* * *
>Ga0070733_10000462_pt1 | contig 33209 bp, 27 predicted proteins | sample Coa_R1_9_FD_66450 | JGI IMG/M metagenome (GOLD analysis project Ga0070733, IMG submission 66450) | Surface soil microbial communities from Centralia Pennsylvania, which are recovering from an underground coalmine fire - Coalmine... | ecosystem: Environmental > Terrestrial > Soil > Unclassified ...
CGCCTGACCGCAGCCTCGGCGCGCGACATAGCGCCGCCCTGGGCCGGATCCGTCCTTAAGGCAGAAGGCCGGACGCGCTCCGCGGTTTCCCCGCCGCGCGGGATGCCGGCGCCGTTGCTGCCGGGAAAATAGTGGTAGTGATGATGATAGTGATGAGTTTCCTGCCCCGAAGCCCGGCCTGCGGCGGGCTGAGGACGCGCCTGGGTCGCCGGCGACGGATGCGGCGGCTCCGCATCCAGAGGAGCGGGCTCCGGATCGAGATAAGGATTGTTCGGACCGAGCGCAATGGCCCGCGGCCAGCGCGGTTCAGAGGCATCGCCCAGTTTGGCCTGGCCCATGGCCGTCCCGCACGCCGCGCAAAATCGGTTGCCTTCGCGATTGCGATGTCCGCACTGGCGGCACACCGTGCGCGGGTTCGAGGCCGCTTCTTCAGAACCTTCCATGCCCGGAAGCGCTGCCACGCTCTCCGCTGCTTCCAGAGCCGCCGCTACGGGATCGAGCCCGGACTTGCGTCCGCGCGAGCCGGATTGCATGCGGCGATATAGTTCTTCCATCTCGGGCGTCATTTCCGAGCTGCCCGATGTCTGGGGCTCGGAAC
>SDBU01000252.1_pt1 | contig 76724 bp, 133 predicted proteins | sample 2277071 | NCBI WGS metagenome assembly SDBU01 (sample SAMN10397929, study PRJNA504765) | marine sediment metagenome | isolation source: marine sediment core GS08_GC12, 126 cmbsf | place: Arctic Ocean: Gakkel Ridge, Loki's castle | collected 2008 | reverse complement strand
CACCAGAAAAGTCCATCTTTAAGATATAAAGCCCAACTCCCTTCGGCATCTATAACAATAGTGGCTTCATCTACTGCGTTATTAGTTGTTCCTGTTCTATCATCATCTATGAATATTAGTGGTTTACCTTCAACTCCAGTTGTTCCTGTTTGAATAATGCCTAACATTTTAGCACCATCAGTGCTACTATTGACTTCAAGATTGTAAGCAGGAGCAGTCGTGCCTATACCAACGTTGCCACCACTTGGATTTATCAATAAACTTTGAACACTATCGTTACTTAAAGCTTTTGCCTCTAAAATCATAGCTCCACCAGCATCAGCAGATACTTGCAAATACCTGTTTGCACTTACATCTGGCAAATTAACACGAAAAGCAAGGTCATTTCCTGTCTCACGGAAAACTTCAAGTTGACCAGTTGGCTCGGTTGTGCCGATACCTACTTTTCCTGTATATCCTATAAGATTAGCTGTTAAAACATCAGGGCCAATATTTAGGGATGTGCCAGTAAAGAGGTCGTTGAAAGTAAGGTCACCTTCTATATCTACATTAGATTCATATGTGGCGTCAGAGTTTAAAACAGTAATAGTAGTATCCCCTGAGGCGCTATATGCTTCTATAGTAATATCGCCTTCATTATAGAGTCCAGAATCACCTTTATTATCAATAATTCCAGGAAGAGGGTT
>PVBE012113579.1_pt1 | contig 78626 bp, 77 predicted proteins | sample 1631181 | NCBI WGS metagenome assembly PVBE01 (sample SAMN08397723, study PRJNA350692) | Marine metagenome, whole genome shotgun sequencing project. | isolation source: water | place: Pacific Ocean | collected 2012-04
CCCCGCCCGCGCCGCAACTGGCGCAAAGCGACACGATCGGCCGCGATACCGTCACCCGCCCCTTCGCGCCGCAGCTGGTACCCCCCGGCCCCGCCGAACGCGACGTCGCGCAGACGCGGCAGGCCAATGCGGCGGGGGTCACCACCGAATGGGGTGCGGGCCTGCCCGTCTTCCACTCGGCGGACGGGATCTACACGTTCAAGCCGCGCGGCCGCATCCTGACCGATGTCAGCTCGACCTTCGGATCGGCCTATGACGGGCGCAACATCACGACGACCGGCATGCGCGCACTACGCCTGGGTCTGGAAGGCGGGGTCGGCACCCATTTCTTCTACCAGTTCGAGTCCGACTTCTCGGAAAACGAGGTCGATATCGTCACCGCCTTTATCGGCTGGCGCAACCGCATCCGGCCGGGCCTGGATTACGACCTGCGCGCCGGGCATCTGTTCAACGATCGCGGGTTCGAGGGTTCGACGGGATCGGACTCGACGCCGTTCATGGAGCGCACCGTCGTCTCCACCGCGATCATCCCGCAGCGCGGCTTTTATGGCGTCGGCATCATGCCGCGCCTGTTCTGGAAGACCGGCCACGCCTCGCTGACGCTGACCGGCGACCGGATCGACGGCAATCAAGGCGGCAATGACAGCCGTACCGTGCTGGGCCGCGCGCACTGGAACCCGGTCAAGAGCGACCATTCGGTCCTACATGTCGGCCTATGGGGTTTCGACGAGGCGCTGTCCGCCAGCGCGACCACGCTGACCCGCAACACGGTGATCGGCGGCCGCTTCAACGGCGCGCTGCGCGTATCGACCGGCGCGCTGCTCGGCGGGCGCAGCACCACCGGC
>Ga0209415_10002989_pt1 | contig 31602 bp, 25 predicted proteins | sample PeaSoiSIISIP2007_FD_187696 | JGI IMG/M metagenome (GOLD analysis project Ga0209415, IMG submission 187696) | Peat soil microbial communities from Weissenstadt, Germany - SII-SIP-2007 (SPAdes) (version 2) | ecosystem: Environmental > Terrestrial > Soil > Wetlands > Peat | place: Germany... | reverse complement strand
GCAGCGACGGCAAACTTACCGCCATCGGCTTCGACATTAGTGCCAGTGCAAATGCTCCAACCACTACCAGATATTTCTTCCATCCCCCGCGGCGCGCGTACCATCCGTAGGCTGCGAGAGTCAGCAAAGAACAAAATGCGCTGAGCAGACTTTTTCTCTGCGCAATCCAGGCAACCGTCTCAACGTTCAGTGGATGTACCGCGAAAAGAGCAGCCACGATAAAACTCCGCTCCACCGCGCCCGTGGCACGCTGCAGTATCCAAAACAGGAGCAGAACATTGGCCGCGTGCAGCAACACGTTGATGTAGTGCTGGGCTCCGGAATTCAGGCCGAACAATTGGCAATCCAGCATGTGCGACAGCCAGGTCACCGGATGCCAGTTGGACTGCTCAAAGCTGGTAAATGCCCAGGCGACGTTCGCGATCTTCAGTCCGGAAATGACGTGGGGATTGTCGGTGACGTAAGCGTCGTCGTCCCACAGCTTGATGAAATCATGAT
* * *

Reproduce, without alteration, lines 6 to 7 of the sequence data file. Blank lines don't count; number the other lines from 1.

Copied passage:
CCCCGCCCGCGCCGCAACTGGCGCAAAGCGACACGATCGGCCGCGATACCGTCACCCGCCCCTTCGCGCCGCAGCTGGTACCCCCCGGCCCCGCCGAACGCGACGTCGCGCAGACGCGGCAGGCCAATGCGGCGGGGGTCACCACCGAATGGGGTGCGGGCCTGCCCGTCTTCCACTCGGCGGACGGGATCTACACGTTCAAGCCGCGCGGCCGCATCCTGACCGATGTCAGCTCGACCTTCGGATCGGCCTATGACGGGCGCAACATCACGACGACCGGCATGCGCGCACTACGCCTGGGTCTGGAAGGCGGGGTCGGCACCCATTTCTTCTACCAGTTCGAGTCCGACTTCTCGGAAAACGAGGTCGATATCGTCACCGCCTTTATCGGCTGGCGCAACCGCATCCGGCCGGGCCTGGATTACGACCTGCGCGCCGGGCATCTGTTCAACGATCGCGGGTTCGAGGGTTCGACGGGATCGGACTCGACGCCGTTCATGGAGCGCACCGTCGTCTCCACCGCGATCATCCCGCAGCGCGGCTTTTATGGCGTCGGCATCATGCCGCGCCTGTTCTGGAAGACCGGCCACGCCTCGCTGACGCTGACCGGCGACCGGATCGACGGCAATCAAGGCGGCAATGACAGCCGTACCGTGCTGGGCCGCGCGCACTGGAACCCGGTCAAGAGCGACCATTCGGTCCTACATGTCGGCCTATGGGGTTTCGACGAGGCGCTGTCCGCCAGCGCGACCACGCTGACCCGCAACACGGTGATCGGCGGCCGCTTCAACGGCGCGCTGCGCGTATCGACCGGCGCGCTGCTCGGCGGGCGCAGCACCACCGGC
>Ga0209415_10002989_pt1 | contig 31602 bp, 25 predicted proteins | sample PeaSoiSIISIP2007_FD_187696 | JGI IMG/M metagenome (GOLD analysis project Ga0209415, IMG submission 187696) | Peat soil microbial communities from Weissenstadt, Germany - SII-SIP-2007 (SPAdes) (version 2) | ecosystem: Environmental > Terrestrial > Soil > Wetlands > Peat | place: Germany... | reverse complement strand